Birds on a Plane ..... Mohua Transfer Successful This Weekend
Sunday 6 October 2013 - By Ali Jones PR and Communications
After several postponements because of weather, the catch, capture and transfer of the endangered native bird, the möhua, has successfully taken place.
Thanks to a South Island company playing a key role in the Christchurch rebuild the native bird species möhua / yellowhead, has been given a new safe home on a Marlborough Sounds island.
Blacks Fasteners is working with the Department of Conservation by supporting the relocation (by small plane) of the endangered New Zealand birds onto the unique predator-free sanctuary of Blumine Island in the Malborough Sounds. The transfer took place yesterday and today, with 18 birds transferred on Saturday and a further 13 today, as part of ongoing efforts to save the species from extinction.
Above: Mabel and Graeme Grennell - Te Atiawa Kaumatua getting a surprise as they release the Mohua. CREDIT: Ali Jones PR and Communications.
The möhua were captured in the Blue Mountains in Otago by six “catching" teams and the birds were then transported by helicopter to Gore Airfield, transferred to a small plane and then flew to Picton where a boat took the birds directly to Blumine Island in the Marlborough Sounds.
The birds were accompanied on their flight by Rewi Anglem from the Hokonui Iwi who handed over the care of the möhua to members of Te Atiawa iwi from Waikawa.
Blacks Fasteners Managing Director Roger Black says it is incredibly important to him to support and conserve New Zealand’s beautiful environment.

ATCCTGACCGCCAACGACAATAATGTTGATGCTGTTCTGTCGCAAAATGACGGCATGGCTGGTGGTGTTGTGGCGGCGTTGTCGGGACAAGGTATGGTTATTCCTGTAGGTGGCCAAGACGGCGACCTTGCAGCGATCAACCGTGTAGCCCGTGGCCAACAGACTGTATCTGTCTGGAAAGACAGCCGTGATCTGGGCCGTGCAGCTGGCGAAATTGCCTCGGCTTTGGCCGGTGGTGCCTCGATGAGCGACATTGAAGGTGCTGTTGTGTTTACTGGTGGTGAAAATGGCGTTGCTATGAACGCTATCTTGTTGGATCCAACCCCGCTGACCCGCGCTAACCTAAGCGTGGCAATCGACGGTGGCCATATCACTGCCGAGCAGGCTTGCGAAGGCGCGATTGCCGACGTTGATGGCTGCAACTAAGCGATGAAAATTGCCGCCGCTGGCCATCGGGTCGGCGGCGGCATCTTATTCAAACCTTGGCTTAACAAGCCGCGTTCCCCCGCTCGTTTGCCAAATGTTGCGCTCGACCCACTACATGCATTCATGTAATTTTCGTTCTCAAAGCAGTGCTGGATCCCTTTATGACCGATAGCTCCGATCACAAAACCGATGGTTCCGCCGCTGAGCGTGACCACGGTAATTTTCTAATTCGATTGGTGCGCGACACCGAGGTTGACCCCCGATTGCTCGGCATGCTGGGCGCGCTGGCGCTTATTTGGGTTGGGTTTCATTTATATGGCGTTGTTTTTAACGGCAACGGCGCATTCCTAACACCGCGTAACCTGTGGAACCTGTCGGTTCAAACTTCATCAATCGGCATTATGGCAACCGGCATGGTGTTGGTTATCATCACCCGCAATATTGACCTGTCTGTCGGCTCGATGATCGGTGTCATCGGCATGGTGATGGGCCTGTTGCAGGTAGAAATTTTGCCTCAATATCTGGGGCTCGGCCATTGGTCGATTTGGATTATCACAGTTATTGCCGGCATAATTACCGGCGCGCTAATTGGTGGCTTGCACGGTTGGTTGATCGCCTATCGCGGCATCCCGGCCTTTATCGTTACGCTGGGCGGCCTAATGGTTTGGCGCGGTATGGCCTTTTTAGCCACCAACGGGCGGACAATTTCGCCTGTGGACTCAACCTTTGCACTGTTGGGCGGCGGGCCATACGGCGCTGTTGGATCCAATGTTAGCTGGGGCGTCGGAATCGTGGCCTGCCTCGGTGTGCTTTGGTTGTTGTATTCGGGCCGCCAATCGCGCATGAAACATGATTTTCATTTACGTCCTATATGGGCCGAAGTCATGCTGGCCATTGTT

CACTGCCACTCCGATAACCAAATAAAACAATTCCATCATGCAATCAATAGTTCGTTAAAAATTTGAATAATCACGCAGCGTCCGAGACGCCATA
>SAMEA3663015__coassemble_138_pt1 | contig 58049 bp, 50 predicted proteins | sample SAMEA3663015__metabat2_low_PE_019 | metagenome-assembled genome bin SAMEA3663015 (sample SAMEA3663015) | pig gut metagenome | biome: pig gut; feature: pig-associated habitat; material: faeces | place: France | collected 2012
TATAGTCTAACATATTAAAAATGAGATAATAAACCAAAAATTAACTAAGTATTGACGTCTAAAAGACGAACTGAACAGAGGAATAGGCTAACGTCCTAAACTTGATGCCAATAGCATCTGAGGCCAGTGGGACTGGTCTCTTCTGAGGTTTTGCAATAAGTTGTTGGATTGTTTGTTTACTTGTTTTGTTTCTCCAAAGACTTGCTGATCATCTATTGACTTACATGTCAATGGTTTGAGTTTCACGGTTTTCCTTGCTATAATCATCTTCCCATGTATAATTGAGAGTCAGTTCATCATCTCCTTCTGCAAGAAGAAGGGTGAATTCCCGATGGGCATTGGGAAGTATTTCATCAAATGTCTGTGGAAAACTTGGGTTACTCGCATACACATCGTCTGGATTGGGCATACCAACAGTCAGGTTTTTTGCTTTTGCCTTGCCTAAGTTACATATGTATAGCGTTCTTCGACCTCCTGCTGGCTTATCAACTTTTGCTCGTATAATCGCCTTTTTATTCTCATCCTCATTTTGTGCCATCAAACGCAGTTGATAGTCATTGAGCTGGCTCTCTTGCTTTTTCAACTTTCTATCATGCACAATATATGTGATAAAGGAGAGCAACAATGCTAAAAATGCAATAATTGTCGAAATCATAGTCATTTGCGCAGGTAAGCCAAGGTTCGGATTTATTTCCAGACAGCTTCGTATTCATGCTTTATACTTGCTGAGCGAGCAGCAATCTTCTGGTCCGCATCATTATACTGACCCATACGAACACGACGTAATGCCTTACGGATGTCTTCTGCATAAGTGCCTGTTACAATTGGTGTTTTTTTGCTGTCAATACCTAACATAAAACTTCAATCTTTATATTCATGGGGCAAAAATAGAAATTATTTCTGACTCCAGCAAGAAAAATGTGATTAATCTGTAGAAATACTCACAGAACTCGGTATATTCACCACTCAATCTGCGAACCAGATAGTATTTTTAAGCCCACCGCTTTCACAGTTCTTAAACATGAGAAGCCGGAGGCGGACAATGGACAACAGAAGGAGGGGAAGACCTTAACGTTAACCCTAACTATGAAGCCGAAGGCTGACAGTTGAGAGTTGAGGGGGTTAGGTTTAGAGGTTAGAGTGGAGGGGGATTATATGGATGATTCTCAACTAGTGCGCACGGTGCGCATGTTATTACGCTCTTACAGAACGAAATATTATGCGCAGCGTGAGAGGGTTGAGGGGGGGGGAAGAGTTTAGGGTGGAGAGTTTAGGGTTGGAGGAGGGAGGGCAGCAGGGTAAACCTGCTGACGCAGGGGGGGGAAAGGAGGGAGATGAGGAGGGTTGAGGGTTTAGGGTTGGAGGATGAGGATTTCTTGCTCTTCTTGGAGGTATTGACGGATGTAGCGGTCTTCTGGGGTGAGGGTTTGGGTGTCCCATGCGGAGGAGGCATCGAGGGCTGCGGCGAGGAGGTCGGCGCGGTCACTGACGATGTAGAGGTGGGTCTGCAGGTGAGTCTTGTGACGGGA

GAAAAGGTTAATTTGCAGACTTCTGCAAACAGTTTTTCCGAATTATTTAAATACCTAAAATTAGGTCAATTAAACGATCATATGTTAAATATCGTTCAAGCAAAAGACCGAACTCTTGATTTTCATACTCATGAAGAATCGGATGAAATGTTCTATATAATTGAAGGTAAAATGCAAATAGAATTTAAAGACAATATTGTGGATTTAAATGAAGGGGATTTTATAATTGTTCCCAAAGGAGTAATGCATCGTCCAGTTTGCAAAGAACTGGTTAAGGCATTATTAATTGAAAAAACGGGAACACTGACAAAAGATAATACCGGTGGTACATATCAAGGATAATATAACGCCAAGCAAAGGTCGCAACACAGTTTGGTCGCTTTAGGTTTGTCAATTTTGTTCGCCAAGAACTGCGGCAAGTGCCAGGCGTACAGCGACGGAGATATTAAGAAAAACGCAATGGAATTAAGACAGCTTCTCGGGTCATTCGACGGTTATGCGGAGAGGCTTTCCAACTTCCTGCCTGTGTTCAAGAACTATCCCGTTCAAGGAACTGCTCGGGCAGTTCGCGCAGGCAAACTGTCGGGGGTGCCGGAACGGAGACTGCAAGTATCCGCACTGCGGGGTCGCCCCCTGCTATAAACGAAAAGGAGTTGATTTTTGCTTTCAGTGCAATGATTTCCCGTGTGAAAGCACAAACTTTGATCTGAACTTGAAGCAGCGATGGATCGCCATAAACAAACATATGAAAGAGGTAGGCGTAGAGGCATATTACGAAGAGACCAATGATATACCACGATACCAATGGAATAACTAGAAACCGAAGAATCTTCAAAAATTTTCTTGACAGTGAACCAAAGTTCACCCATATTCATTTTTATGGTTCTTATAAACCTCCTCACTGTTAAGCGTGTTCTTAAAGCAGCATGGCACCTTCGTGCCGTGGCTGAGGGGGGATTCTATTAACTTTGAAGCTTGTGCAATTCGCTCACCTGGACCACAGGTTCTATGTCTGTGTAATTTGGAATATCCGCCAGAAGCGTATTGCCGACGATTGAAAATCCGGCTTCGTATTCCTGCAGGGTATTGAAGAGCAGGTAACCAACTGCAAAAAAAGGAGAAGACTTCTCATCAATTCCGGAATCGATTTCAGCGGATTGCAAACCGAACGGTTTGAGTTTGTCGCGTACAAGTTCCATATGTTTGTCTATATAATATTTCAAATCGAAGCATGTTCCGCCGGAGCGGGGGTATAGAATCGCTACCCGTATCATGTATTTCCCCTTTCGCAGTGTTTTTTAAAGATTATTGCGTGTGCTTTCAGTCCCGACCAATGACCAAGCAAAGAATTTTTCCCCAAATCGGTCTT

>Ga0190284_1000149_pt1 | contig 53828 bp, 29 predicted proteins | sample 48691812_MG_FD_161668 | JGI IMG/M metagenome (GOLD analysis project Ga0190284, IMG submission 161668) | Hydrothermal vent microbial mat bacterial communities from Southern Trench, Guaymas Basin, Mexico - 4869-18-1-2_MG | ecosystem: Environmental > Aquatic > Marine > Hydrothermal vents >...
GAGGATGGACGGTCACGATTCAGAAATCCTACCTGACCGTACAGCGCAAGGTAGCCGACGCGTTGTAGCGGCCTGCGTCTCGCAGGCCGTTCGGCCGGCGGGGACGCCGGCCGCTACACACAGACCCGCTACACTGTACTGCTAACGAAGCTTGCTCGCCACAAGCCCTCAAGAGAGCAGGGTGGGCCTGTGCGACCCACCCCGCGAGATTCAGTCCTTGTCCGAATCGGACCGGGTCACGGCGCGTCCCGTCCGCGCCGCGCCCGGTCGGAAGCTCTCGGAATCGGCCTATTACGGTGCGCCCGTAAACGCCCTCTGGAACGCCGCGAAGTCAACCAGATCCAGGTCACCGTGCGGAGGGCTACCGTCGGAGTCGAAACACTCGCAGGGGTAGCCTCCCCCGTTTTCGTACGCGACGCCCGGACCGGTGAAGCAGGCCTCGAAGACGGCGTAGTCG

“I’m an outdoors man, always have been. To be in a position to be able to give something back to that great outdoors is fantastic,” he says.
Roger adds that it is very appropriate that a South Island-wide company like Blacks Fasteners is supporting the transfer of such a vulnerable bird like the möhua, from the bottom of the South Island to the top.
DOC Services Manager, Roy Grose thanked Blacks Fasteners for its very valuable support in moving möhua to the Blumine Island sanctuary where it was hoped the birds would establish and thrive as a new population for the species.
“The move is important for the endangered möhua species but we are also pleased it will enable people to enjoy seeing this eye-catching yellow-headed and breasted bird in the Marlborough Sounds. We hope that as in years past, möhua will be spotted flocking and feeding with tïeke/saddleback, orange-fronted käkäriki and rifleman also on Blumine. We are extremely grateful to Blacks Fasteners for not only supporting möhua but also for supporting the development of a 2.4 km walking track on Blumine which provides for easy exploration of its lush forest and historic remains of a World War Two military base, with stunning views and an enchanting chorus of birdsong along the way.”
Mike Aviss of DOC’s Marlborough District Office, who has been organising the transfer of the möhua, says several postponements were always on the cards because of the weather.
“With air and sea travel, we are very much at the mercy of Mother Nature, but we got there this weekend and we are very pleased,” he says.
The move will enable people for the first time to see the small songbird on a Marlborough Sounds island reserve. It also brings the möhua close to where it was first painted by Captain Cook’s naturalist George Forster in 1774 at Wharehunga Bay which is just a five- minute boat trip away.
The small insect eating bird, which lives only in the forests of New Zealand's South Island, was one of the most abundant and conspicuous of our forest birds In the 1800s, but now it is the most threatened of its genus, Möhoua.